There's a negative side to the news that a second team of scientists successfully modified human embryos, making them HIV-resistant. The team was able to modify some but not all embryos in the study. And it seems that HIV can actually defeat our efforts to cripple it with CRISPR gene-editing technology.
Ultimately, it seems that CRISPR itself may introduce mutations that help HIV resist attack; however, the team behind the work thinks that these problems may be surmountable.
When HIV infects a T cell, its genome is inserted into the cell’s DNA, and it hijacks its DNA-replicating machinery to churn out more copies of the virus. But a T cell equipped with a DNA-shearing enzyme called Cas9 can find, cut, and cripple the invader’s genome.
That method did seem to work, at least for a short period of time, when a team led by virologist Chen Liang, at McGill University in Montreal, Canada, infected T cells that had been given the tools to stop HIV. But two weeks later, Liang’s group saw that the T cells were pumping out copies of virus particles that had escaped the CRISPR attack.
Liang's team believes that the mutations occurred when Cas9 cut the viral DNA. When DNA is cut, its host cell tries to repair the break; in doing so, it sometimes introduces or deletes DNA letters. These ‘indels’ usually inactivate the gene that was cut — which is how CRISPR works. But sometimes this doesn’t happen.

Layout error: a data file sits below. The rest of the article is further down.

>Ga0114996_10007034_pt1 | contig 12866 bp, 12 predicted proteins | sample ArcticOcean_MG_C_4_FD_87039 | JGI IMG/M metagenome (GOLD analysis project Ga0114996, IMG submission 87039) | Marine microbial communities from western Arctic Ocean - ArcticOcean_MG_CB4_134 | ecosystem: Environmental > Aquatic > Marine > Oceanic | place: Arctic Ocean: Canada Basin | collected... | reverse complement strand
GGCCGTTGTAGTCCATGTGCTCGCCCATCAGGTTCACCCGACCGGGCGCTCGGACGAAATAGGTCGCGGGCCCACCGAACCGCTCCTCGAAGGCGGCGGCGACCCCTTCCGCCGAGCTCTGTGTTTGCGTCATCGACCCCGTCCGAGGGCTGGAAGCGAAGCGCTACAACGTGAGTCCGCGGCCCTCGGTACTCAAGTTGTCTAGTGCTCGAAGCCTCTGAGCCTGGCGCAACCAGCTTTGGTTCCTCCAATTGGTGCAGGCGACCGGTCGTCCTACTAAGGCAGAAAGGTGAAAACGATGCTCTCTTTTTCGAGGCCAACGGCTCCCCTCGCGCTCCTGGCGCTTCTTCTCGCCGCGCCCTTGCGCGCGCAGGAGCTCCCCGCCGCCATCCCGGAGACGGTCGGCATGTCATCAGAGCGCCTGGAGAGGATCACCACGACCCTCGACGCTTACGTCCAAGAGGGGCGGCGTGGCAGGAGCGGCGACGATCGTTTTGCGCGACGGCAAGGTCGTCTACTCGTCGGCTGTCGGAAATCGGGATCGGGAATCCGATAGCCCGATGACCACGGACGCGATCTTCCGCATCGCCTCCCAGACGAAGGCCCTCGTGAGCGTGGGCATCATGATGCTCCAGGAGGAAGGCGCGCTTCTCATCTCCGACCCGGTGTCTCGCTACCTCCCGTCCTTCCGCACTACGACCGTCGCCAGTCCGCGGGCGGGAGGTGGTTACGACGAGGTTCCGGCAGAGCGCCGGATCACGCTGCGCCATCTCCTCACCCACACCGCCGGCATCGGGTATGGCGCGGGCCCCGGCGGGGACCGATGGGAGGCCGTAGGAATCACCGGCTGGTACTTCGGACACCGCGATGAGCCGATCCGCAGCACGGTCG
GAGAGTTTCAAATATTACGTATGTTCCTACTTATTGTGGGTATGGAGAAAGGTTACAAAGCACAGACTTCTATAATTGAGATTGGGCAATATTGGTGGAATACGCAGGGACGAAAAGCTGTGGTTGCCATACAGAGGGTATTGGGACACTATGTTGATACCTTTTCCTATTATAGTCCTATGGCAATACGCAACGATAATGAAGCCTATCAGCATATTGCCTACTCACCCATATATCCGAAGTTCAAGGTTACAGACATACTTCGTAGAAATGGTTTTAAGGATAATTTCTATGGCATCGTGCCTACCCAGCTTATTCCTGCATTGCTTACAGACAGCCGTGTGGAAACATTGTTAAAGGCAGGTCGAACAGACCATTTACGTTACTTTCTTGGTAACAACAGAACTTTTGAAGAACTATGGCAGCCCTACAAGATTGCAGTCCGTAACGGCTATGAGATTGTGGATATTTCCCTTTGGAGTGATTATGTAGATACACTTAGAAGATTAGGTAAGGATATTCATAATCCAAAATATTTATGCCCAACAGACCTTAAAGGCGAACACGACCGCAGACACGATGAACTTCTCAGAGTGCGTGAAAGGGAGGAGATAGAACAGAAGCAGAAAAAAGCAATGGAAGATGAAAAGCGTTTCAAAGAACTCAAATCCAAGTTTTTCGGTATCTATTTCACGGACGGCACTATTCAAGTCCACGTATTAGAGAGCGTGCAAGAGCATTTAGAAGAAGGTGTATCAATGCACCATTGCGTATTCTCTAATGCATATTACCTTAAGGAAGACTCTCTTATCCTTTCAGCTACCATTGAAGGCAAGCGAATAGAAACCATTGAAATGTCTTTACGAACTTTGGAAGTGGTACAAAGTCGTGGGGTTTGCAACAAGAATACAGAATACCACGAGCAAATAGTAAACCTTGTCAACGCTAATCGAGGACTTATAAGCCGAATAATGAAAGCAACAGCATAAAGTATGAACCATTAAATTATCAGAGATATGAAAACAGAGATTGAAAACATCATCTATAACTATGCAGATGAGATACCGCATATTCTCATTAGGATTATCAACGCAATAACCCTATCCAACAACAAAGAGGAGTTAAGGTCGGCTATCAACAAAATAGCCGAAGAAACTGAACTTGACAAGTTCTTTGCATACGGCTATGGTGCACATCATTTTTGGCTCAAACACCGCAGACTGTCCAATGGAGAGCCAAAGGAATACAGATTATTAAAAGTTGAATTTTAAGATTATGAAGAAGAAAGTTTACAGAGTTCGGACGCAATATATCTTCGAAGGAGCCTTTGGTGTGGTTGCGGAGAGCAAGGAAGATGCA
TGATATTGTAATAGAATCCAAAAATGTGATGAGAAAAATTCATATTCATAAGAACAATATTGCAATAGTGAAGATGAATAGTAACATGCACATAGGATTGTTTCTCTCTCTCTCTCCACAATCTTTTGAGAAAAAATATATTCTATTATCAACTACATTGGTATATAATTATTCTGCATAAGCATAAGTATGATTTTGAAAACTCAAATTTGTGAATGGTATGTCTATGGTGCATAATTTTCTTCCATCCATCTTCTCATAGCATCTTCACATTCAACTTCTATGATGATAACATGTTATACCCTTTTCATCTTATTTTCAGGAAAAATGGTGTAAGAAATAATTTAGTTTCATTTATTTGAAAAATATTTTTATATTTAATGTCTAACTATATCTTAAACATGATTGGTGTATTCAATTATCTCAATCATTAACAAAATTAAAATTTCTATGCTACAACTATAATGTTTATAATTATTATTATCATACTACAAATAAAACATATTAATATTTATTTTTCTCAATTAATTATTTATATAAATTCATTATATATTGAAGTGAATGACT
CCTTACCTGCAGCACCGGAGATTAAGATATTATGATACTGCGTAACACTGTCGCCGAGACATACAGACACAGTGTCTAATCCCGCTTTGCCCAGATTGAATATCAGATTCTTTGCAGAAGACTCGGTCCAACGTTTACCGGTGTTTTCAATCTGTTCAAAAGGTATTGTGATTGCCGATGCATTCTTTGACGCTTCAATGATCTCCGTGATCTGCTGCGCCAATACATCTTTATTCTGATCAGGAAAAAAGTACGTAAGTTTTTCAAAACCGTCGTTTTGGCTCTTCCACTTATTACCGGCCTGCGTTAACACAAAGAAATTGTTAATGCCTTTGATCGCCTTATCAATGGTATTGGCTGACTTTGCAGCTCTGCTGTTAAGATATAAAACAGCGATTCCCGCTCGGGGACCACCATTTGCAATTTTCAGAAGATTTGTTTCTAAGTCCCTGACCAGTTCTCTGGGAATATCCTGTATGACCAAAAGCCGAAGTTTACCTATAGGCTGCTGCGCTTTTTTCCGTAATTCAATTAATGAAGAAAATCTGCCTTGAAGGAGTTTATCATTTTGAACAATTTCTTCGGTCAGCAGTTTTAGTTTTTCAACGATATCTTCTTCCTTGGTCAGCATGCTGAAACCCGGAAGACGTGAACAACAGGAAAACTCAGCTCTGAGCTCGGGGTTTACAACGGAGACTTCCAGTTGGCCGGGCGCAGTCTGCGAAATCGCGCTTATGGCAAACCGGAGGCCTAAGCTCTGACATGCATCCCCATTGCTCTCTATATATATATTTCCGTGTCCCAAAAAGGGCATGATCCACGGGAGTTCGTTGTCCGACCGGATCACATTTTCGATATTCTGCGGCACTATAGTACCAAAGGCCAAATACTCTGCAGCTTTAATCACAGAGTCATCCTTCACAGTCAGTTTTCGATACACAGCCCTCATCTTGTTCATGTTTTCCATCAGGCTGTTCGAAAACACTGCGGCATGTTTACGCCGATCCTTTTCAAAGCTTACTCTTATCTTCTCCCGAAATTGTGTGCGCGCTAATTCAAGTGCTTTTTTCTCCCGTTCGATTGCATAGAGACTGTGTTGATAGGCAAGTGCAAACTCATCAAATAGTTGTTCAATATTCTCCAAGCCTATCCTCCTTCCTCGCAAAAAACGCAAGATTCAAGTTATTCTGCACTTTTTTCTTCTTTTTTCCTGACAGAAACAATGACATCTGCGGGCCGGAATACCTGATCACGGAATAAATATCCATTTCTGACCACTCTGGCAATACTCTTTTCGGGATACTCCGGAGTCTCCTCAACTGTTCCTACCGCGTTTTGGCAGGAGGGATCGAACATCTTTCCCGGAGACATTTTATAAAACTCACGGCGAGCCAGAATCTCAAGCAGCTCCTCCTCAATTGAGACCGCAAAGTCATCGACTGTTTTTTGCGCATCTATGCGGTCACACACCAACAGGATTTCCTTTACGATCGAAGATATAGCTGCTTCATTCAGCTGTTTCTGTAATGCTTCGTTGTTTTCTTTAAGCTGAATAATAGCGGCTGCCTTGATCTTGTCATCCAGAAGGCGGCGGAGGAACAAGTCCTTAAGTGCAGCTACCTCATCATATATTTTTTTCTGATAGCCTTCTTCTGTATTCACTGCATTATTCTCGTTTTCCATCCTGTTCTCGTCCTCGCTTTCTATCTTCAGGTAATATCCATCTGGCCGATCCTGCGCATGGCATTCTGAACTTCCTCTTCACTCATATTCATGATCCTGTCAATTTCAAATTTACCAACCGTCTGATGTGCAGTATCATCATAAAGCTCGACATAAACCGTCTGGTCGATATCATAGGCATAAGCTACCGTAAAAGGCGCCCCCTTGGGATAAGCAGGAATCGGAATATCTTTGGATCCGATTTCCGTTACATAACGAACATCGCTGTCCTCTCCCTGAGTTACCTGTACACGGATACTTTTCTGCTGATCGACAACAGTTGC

Occasionally, Liang thinks, some of the indels made by the T cell’s machinery leave the genome of the invading HIV able to replicate and infect other cells. And worse, the change in sequence means the virus can't be recognized and targeted by T cells with the same machinery. This means it becomes resistant to any future attack.
Altering Human Genes
Liang thinks that the challenges seen in this study can be overcome. He suggests inactivating several essential HIV genes at once, or using CRISPR in combination with HIV-attacking drugs. Gene editing therapies that make T cells resistant to HIV invasion (by altering human, not viral, genes) would also be harder for the virus to combat.
A clinical trial is under way to test this approach using another gene-editing tool, zinc-finger nucleases.
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